Passive Solar heating is a solution to warm up the days in the snow-clad rural Himalayan villages.
Himachal is working out its way to becoming a zero-carbon emission state by 2020. Along with this modal ’s assistance to the environment, this will also make HP’s distant rural villages cozy.
Passive solar heating, if adopted can become an economical and practical solution to heat up Himachal’s oldest districts.
An interrupted power supply is a task in remote Himalayan villages during winters. This is the time when the people need the heating gadgets the most.
Replica of Sonam Wangchuk ’s passive solar heating model which is functional in Ladakh can help Himachal Pradesh. It is a self-sustaining modal which works by trapping the sun’s heat.
This technique allows the insulated mud houses to remain warm and lighted in the coldest days.
By using this technique people can stay comfortably warm without burning coal or dry wood during the winter months.
Snow segregates many remote parts of Himachal during winters. The dry wood and coal burnt to keep homes warm during this time of the year contributes to the toxins into the pure air of the green state. When coal which is a fossil fuel is burnt, it releases carbon dioxide in the air. It is a greenhouse gas which further traps the heat from the sun.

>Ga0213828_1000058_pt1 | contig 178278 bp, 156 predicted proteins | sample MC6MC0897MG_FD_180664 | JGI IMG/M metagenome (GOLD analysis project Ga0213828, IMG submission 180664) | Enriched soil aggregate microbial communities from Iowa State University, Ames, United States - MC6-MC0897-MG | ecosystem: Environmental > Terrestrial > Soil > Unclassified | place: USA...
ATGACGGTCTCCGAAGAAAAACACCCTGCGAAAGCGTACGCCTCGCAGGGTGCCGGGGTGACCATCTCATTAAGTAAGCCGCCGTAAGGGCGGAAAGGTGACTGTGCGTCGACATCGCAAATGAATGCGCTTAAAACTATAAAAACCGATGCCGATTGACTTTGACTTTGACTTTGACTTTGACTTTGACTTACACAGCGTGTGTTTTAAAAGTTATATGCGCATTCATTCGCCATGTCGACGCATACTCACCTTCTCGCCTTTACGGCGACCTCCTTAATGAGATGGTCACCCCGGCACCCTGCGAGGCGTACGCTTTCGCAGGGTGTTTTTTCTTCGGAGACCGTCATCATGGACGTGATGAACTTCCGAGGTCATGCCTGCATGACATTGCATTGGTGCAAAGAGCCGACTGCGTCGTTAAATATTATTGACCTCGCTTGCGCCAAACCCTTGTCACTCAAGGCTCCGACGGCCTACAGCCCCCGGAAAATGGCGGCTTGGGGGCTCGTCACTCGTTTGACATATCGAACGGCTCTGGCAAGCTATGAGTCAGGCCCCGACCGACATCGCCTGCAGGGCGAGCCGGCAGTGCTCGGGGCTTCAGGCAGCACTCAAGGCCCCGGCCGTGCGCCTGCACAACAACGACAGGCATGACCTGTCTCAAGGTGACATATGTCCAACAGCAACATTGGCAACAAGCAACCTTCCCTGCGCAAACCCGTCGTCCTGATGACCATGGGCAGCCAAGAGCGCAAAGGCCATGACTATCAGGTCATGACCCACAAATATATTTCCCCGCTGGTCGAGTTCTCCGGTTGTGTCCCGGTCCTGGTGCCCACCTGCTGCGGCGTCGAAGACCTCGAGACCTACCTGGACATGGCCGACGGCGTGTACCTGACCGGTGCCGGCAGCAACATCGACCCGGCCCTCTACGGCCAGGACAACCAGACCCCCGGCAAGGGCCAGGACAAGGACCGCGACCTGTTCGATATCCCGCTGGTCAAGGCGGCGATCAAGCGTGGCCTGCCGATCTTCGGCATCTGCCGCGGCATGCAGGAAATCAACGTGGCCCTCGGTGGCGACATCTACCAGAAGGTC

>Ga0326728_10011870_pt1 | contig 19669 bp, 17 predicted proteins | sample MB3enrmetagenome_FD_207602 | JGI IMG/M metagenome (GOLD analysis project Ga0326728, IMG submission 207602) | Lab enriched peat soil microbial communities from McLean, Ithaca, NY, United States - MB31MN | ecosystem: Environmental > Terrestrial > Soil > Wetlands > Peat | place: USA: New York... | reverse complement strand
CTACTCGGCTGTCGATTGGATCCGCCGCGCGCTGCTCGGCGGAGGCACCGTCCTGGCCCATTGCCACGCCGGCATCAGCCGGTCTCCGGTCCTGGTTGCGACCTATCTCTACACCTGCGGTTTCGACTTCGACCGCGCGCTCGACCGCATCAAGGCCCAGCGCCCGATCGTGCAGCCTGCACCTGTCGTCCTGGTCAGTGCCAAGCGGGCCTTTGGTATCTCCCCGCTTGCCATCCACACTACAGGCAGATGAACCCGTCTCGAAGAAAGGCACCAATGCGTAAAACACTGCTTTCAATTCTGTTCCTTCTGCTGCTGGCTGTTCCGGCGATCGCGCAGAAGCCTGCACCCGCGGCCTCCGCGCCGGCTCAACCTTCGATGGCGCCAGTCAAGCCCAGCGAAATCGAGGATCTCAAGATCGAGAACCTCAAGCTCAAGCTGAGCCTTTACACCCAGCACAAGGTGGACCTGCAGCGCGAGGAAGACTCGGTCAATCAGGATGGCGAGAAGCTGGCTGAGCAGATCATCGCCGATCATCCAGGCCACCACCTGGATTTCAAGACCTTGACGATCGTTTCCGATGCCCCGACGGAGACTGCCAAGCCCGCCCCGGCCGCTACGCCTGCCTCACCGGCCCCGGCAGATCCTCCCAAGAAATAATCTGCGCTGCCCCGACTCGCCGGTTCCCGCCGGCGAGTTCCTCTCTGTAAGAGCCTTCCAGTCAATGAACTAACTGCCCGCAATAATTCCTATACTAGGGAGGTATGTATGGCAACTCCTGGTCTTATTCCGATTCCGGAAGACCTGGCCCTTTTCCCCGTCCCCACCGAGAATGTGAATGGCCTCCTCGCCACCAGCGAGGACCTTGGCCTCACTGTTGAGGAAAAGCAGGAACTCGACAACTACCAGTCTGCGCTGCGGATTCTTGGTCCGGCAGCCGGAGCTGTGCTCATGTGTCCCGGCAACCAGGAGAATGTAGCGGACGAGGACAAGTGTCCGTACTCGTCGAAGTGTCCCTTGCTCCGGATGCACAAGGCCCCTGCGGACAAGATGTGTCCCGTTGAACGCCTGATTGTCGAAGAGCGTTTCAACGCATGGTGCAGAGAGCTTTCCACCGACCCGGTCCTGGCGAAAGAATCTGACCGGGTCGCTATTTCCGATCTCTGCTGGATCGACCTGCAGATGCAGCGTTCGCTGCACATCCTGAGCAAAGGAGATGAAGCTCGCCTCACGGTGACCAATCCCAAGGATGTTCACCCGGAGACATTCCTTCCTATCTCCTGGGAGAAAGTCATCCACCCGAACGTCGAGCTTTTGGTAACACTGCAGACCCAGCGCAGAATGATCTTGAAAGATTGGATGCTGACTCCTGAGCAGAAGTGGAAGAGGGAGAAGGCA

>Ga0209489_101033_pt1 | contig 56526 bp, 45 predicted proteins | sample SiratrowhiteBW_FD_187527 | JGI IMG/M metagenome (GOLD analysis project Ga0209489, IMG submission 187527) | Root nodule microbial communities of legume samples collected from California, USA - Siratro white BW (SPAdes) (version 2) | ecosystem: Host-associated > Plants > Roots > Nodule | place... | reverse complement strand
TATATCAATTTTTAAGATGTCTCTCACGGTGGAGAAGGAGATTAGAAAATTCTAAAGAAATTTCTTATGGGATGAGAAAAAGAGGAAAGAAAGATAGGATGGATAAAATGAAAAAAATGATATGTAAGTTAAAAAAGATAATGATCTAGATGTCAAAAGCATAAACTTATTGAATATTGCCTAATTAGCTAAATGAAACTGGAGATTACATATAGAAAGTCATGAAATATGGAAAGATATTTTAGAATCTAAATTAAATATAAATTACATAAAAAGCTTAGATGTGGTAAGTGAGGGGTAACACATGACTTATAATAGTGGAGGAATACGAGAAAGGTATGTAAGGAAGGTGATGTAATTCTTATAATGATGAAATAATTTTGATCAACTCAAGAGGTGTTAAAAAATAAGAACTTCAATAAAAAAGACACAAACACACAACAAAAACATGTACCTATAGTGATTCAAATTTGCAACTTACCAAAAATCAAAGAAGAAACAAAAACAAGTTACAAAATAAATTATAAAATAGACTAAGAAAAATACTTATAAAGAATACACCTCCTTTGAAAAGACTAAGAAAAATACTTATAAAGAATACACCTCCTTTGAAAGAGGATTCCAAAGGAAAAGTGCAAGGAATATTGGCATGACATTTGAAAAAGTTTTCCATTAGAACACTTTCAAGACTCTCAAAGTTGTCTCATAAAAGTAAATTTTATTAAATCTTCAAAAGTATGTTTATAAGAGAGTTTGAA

The Himalayan region is home to many glaciers. The rise in temperatures here might not show an immediate effect but the long term effects will choke the existence. Therefore, passive solar heating can rescue the environment and comfort the lives in the remote areas of Himachal.
This technology works on the principal design which allows the windows, walls and the floor to distribute and reflect the solar heat stored in the winters while rejecting it during the summers.
The passive solar heating system is supported by huge plastic as well as glass windows. The mud walls are kept insulated by filling them up with waste paper and dry grass.
In Ladakh, they have even managed to keep the streams from freezing in peak winters by using this technique.
The low-cost passive solar heating systems targets to capture the sun’s heat inside the building’s elements. This is done to release that heat during periods when the sun is absent. It further maintains comfortable room temperature. It is a cost-effective solution to comfort the remote villages of Himachal.